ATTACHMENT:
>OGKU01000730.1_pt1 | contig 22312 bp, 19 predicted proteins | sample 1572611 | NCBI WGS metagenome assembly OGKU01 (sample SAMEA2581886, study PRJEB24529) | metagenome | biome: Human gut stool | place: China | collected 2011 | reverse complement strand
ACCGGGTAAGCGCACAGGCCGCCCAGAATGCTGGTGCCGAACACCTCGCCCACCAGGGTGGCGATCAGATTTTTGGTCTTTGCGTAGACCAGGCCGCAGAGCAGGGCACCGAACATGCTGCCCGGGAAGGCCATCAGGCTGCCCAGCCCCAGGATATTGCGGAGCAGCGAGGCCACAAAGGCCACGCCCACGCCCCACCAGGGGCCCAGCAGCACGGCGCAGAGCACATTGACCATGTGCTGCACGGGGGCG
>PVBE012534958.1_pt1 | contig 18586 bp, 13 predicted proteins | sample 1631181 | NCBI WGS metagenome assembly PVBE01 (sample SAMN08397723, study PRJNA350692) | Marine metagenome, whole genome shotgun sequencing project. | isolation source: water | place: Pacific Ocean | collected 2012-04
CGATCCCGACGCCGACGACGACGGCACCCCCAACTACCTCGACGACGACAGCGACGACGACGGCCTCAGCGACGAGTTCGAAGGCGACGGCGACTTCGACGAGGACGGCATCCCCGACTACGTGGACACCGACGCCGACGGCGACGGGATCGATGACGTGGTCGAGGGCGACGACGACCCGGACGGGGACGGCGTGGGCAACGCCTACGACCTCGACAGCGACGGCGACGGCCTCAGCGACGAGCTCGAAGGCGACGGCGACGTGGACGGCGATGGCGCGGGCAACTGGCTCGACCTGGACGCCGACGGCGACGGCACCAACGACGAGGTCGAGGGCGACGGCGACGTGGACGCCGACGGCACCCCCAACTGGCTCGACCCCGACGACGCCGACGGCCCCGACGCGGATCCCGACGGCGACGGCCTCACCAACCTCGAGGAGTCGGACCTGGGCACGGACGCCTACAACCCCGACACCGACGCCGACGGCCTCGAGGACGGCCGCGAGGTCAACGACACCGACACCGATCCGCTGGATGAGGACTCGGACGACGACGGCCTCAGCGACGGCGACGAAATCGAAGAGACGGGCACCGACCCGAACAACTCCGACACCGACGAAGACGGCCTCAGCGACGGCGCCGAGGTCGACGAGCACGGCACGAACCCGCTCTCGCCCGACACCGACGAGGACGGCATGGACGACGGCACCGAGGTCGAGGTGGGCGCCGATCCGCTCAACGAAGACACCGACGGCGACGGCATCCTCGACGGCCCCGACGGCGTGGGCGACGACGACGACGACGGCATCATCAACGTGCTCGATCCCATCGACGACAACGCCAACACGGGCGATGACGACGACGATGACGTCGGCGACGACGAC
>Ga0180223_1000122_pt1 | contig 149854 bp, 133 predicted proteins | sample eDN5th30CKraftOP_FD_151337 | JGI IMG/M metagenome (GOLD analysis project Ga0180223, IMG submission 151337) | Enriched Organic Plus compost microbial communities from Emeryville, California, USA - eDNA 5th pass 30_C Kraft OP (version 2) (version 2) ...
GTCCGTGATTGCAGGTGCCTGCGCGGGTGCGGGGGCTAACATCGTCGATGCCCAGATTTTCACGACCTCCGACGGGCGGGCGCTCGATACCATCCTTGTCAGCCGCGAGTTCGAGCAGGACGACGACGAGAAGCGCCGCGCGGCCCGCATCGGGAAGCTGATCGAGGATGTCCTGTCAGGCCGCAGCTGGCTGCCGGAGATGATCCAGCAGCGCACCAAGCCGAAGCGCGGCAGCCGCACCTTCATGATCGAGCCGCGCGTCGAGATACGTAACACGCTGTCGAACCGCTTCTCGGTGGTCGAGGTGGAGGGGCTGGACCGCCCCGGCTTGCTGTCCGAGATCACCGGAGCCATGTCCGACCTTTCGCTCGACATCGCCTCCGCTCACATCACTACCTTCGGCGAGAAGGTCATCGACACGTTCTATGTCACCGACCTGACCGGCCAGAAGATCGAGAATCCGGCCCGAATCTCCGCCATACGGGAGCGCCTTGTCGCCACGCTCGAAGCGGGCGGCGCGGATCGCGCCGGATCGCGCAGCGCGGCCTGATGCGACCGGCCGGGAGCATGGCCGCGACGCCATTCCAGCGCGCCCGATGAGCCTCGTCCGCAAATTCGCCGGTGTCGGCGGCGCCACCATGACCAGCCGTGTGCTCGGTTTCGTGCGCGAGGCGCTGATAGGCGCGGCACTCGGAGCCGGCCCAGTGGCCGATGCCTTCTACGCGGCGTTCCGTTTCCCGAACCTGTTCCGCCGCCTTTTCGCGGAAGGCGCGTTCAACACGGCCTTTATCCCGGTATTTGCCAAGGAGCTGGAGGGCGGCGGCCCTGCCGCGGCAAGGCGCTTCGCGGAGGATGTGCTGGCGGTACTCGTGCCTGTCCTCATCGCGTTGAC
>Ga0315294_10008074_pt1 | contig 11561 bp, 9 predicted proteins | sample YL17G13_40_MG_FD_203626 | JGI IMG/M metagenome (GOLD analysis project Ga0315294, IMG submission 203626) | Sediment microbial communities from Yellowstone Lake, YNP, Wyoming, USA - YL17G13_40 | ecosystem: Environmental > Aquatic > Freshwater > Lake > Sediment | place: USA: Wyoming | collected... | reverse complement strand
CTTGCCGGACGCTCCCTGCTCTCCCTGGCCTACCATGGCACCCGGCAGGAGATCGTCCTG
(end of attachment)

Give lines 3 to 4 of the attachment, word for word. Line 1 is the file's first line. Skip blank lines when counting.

>PVBE012534958.1_pt1 | contig 18586 bp, 13 predicted proteins | sample 1631181 | NCBI WGS metagenome assembly PVBE01 (sample SAMN08397723, study PRJNA350692) | Marine metagenome, whole genome shotgun sequencing project. | isolation source: water | place: Pacific Ocean | collected 2012-04
CGATCCCGACGCCGACGACGACGGCACCCCCAACTACCTCGACGACGACAGCGACGACGACGGCCTCAGCGACGAGTTCGAAGGCGACGGCGACTTCGACGAGGACGGCATCCCCGACTACGTGGACACCGACGCCGACGGCGACGGGATCGATGACGTGGTCGAGGGCGACGACGACCCGGACGGGGACGGCGTGGGCAACGCCTACGACCTCGACAGCGACGGCGACGGCCTCAGCGACGAGCTCGAAGGCGACGGCGACGTGGACGGCGATGGCGCGGGCAACTGGCTCGACCTGGACGCCGACGGCGACGGCACCAACGACGAGGTCGAGGGCGACGGCGACGTGGACGCCGACGGCACCCCCAACTGGCTCGACCCCGACGACGCCGACGGCCCCGACGCGGATCCCGACGGCGACGGCCTCACCAACCTCGAGGAGTCGGACCTGGGCACGGACGCCTACAACCCCGACACCGACGCCGACGGCCTCGAGGACGGCCGCGAGGTCAACGACACCGACACCGATCCGCTGGATGAGGACTCGGACGACGACGGCCTCAGCGACGGCGACGAAATCGAAGAGACGGGCACCGACCCGAACAACTCCGACACCGACGAAGACGGCCTCAGCGACGGCGCCGAGGTCGACGAGCACGGCACGAACCCGCTCTCGCCCGACACCGACGAGGACGGCATGGACGACGGCACCGAGGTCGAGGTGGGCGCCGATCCGCTCAACGAAGACACCGACGGCGACGGCATCCTCGACGGCCCCGACGGCGTGGGCGACGACGACGACGACGGCATCATCAACGTGCTCGATCCCATCGACGACAACGCCAACACGGGCGATGACGACGACGATGACGTCGGCGACGACGAC